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Mass Hysteria and Rising Anti-African Bigotry Over Ebola in America

By Farooq A. Kperogi, Ph.D. This isn’t a good time to be black and African in America. Media-induced mass hysteria over Ebola has reh...

By Farooq A. Kperogi, Ph.D.

This isn’t a good time to be black and African in America. Media-induced mass hysteria over Ebola has rehabilitated and brought to the fore the hitherto dormant but nonetheless enduring stereotype of black Africans as vectors of strange, infectious diseases who should be feared and avoided.

To be sure, not every American is Afrophobic because of Ebola, but the rising cases of the stigmatization of Africans in the wake of few Ebola cases in America has been disconcerting enough that many Africans in America now conceal their identities—whenever they can— to escape taunts and ostracism.

A few days ago, two Senegalese teenagers were viciously clobbered in New York by more than 10 American children who repeatedly called them “Ebola.” Before brutally attacking them, which led to their hospitalization, they were prevented from playing in the school playground and from touching anything other school children played with. Senegal, mind you, had just one Ebola case and is now certified “Ebola-free”—along with Nigeria— by the World Health Organization.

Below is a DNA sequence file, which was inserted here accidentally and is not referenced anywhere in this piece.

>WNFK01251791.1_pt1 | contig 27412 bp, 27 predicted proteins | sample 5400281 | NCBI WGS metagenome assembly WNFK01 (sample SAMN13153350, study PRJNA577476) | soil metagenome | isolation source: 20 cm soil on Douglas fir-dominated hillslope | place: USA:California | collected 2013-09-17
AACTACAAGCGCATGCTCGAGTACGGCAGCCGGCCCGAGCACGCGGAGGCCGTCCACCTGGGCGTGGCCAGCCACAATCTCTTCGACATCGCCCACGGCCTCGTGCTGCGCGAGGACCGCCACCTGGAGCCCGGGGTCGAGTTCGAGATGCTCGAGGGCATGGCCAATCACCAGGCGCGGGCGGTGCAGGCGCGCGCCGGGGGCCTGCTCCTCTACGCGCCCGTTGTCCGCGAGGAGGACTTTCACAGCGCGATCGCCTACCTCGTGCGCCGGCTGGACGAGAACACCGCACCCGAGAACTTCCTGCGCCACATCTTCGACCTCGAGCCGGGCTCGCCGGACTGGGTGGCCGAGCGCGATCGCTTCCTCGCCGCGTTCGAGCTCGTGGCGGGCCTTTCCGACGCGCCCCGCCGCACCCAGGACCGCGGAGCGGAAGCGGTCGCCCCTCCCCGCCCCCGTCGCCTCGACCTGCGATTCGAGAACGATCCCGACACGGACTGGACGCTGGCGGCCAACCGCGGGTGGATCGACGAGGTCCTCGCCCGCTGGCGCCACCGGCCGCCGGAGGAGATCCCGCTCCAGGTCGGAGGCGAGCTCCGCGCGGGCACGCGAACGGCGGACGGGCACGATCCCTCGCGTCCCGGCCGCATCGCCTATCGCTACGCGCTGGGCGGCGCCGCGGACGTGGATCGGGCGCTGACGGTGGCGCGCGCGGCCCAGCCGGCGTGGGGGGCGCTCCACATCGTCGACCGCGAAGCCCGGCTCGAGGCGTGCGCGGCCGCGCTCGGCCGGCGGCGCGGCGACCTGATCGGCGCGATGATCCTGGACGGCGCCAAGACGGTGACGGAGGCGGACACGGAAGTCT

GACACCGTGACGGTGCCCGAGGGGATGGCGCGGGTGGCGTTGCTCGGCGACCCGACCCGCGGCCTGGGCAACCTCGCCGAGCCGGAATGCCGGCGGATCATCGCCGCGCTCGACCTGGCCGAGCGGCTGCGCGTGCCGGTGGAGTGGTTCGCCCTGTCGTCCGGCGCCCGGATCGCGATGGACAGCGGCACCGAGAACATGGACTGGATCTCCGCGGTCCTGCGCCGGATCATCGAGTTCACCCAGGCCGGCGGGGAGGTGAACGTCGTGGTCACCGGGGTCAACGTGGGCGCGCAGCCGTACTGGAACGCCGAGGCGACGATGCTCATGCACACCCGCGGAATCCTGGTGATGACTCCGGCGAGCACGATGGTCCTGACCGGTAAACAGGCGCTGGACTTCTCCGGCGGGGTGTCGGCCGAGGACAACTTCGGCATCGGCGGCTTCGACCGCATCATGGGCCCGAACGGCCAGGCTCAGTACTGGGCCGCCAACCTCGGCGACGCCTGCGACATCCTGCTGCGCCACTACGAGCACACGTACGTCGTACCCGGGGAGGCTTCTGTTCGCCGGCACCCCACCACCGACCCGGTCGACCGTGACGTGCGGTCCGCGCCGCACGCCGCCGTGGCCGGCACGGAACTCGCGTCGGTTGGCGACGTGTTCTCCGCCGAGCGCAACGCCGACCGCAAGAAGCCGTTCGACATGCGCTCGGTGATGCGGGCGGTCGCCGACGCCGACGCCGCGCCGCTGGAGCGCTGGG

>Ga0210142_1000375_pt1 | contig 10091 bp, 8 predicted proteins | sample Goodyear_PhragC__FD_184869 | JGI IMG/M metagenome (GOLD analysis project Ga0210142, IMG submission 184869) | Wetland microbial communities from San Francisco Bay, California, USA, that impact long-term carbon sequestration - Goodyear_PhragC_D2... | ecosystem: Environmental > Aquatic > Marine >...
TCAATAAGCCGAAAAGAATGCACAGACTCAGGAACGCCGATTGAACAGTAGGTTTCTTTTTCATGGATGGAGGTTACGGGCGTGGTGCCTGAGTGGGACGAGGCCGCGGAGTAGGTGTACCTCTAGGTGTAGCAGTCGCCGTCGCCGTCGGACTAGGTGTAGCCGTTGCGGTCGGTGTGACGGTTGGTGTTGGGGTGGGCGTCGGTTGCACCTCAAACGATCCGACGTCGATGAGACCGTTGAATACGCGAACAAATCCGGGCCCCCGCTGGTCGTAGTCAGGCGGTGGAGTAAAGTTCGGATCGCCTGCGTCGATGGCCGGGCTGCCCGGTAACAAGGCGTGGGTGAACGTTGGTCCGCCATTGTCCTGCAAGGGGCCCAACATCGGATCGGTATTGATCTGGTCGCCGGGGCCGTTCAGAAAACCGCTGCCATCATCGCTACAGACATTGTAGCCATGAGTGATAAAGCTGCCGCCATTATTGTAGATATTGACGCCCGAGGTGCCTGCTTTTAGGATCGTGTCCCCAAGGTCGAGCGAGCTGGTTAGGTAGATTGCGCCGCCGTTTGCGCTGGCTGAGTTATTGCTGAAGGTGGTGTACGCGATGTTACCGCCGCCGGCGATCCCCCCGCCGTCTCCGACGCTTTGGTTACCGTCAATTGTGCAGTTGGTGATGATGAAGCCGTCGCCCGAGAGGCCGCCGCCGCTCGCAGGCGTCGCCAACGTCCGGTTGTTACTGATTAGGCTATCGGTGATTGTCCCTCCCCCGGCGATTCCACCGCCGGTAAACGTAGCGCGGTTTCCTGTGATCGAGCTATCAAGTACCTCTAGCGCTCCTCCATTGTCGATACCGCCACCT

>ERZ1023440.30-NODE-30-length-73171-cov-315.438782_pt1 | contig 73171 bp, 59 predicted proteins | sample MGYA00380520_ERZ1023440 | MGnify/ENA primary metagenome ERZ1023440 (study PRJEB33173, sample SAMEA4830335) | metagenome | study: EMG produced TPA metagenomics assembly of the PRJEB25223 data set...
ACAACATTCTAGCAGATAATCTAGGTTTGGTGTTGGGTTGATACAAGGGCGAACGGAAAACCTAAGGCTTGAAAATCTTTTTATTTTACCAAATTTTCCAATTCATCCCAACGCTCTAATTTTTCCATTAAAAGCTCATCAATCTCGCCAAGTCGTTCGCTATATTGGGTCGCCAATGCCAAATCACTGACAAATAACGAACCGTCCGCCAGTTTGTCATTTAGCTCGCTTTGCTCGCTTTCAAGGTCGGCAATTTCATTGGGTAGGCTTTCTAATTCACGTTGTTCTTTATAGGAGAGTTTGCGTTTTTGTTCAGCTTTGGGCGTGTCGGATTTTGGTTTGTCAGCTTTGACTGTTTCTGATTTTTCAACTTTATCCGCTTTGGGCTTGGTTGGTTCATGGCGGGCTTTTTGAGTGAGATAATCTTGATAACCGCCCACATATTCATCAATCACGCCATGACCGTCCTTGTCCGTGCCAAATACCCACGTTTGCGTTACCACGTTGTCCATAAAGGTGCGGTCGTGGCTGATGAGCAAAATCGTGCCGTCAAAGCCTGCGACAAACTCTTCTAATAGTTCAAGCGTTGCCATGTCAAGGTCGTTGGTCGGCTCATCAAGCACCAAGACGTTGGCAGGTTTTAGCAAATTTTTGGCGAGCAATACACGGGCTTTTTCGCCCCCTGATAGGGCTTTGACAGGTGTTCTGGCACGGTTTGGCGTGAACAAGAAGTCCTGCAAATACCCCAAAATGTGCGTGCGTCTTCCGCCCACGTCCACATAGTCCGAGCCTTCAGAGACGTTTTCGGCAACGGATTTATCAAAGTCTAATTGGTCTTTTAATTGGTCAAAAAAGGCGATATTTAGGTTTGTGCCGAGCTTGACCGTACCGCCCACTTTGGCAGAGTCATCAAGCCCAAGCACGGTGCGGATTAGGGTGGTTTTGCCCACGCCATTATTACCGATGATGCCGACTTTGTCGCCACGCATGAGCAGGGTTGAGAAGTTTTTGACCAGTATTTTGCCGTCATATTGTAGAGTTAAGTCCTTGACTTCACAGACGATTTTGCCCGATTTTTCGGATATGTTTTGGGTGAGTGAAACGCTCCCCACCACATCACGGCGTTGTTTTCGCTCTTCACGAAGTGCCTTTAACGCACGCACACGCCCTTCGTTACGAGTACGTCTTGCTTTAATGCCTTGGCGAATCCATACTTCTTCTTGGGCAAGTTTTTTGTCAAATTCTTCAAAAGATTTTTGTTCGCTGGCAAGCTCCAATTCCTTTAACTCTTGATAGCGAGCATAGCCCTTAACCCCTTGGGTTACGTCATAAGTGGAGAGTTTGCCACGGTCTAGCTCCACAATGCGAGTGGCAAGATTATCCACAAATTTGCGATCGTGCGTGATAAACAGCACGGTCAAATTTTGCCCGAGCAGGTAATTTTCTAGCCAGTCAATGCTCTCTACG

Just this past Wednesday it was also reported that a 7-year-old Nigerian-American girl was banned from attending school in the northeastern state of Connecticut because she and her parents had returned from a trip to Nigeria to attend the wedding of a relative. Her father has sued the school.

Two weeks earlier, Navarro College, a community college in Texas, rescinded the offer of admission it had extended to two Nigerians over Ebola fears. It also said it would no longer accept applications from anywhere in Africa—including southern and eastern Africa where there has been no record of Ebola and which are thousands of miles away from the epicenter of Ebola. But the college said it won’t ban applications from Spain, which has had three confirmed Ebola cases, including two fatalities.

In Mississippi, hundreds of parents rushed to a middle school (equivalent to junior secondary school in Nigeria) to get their children out of school when they heard that the principal of the school had traveled to Zambia in southern Africa to attend his brother’s funeral. The principal was forced to take a “vacation leave” because parents said they would never take their children back to the school as long as he was there. 

The Department of Journalism and Media studies at the University of South Florida, St. Petersburg, also told 14 African journalists scheduled to be on their campus on a US State Department-sponsored journalism exchange program that they didn’t want them again over fears that they were vectors of Ebola. Of the 14 African journalists, three were from Liberia, Sierra Leone, and Nigeria. “After the university decided on Friday not to host the [journalists], the State Department asked over the weekend if the university would reverse its decision if the journalists from Liberia and Sierra Leone would opt out of the program,” the St. Petersburg Tribune reported. But the university still said no.